But diplomats say that Indonesia is now pulling back from allowing more foreign investigators on its soil. And its usually silent President Megawati Sukarnoputri has also taken to making veiled criticisms of the US, particularly over Iraq. "We see how the ambition to conquer other nations has made a situation where there's no peace unless the world complies with the will of the powerful one," she said in a speech at the National Mosque late last month.
Australia has long been America's closest friend in the Pacific. Australian soldiers fought and died alongside Americans in Vietnam, and today, the Australian government is one of the few American allies that has supported the case for war with Iraq.
As a consequence, Asian governments often see Australia as a voice for US interests in the region. Malaysia's government-owned New Straits Times attacked Howard's comments in an editorial on Tuesday titled "Uncle Sam's Foremost Flunky." The editorial alleged that his statement was part of an effort to create "an international legal environment that affords freedom and legitimacy of action for the US and its satellite states such as Australia in the prosecution of the war on terrorism."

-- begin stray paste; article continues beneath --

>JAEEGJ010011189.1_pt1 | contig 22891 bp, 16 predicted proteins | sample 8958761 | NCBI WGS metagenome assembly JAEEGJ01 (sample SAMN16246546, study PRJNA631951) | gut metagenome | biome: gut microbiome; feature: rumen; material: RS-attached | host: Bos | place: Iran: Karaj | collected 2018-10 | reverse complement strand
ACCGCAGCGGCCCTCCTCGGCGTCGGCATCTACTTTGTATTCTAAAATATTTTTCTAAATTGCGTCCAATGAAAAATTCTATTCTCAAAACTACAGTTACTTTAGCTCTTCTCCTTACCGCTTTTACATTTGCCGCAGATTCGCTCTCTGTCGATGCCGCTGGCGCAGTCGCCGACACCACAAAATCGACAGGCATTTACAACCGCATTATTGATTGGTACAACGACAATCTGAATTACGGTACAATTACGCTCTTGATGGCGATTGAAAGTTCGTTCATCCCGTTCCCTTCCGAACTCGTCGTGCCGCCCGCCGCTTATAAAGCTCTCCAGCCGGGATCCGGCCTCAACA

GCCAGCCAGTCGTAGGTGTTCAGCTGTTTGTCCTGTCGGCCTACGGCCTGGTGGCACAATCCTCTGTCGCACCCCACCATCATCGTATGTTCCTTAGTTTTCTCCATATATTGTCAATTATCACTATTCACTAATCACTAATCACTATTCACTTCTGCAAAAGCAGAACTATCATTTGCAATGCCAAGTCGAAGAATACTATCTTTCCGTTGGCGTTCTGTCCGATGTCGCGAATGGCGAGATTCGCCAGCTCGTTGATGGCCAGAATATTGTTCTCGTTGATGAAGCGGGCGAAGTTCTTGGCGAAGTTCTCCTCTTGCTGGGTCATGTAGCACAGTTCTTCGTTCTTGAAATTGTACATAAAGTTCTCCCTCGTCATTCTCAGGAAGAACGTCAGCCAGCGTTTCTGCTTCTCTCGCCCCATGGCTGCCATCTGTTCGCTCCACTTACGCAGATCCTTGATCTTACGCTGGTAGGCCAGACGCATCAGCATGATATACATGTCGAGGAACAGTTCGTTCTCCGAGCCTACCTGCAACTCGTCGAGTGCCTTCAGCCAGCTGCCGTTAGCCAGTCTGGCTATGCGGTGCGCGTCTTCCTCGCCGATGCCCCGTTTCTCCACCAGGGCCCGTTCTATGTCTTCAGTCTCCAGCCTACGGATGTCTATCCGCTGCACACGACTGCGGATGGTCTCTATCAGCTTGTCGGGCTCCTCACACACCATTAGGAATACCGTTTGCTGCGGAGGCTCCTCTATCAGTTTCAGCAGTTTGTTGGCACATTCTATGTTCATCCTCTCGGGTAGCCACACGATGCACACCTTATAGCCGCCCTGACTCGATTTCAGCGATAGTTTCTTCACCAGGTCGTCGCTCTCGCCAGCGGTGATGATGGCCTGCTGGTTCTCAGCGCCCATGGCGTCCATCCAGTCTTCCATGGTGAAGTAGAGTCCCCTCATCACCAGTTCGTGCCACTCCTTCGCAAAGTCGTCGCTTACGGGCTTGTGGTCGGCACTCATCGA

Wednesday, Australia called in 10 Southeast Asian ambassadors to stress that there would be no Australian action without consulting the countries first.
Mr. Bush has stood by Australia during the furor. White House spokesman Ari Fleischer said on Monday that the president "supports preemptive action. The president has said that is part of America's doctrine because of the different nature of terrorism."
The US is one of the region's largest donors, and its military commitments remain crucial to maintaining Asia's security balance. "The US is the dominant power on the globe, so governments are more willing to accept preemption when it's coming from the Americans,'' says Mr. Emmers.
Howard has been seen in Asia as too close to the US since 1999, when he said that he saw Australia as a sort of "deputy" to the American global sheriff.